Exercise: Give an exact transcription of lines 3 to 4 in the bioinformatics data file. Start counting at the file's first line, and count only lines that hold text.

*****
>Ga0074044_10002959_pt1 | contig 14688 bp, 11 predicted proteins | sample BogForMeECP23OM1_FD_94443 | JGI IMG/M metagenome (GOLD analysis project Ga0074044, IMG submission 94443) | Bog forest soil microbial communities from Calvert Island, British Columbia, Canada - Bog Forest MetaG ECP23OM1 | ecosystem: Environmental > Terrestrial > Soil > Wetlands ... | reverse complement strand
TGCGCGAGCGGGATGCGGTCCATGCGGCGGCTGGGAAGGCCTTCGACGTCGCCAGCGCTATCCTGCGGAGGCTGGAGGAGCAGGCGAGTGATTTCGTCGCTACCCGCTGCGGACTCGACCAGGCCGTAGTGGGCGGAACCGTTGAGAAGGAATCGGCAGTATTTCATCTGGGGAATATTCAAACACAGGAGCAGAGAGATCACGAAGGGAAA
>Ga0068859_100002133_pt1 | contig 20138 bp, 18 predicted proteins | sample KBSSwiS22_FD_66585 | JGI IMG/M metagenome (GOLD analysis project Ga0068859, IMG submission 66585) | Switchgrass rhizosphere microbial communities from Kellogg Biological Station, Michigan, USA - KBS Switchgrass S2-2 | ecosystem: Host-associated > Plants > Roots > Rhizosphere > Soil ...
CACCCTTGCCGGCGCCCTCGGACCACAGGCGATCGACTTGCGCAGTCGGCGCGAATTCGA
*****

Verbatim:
>Ga0068859_100002133_pt1 | contig 20138 bp, 18 predicted proteins | sample KBSSwiS22_FD_66585 | JGI IMG/M metagenome (GOLD analysis project Ga0068859, IMG submission 66585) | Switchgrass rhizosphere microbial communities from Kellogg Biological Station, Michigan, USA - KBS Switchgrass S2-2 | ecosystem: Host-associated > Plants > Roots > Rhizosphere > Soil ...
CACCCTTGCCGGCGCCCTCGGACCACAGGCGATCGACTTGCGCAGTCGGCGCGAATTCGA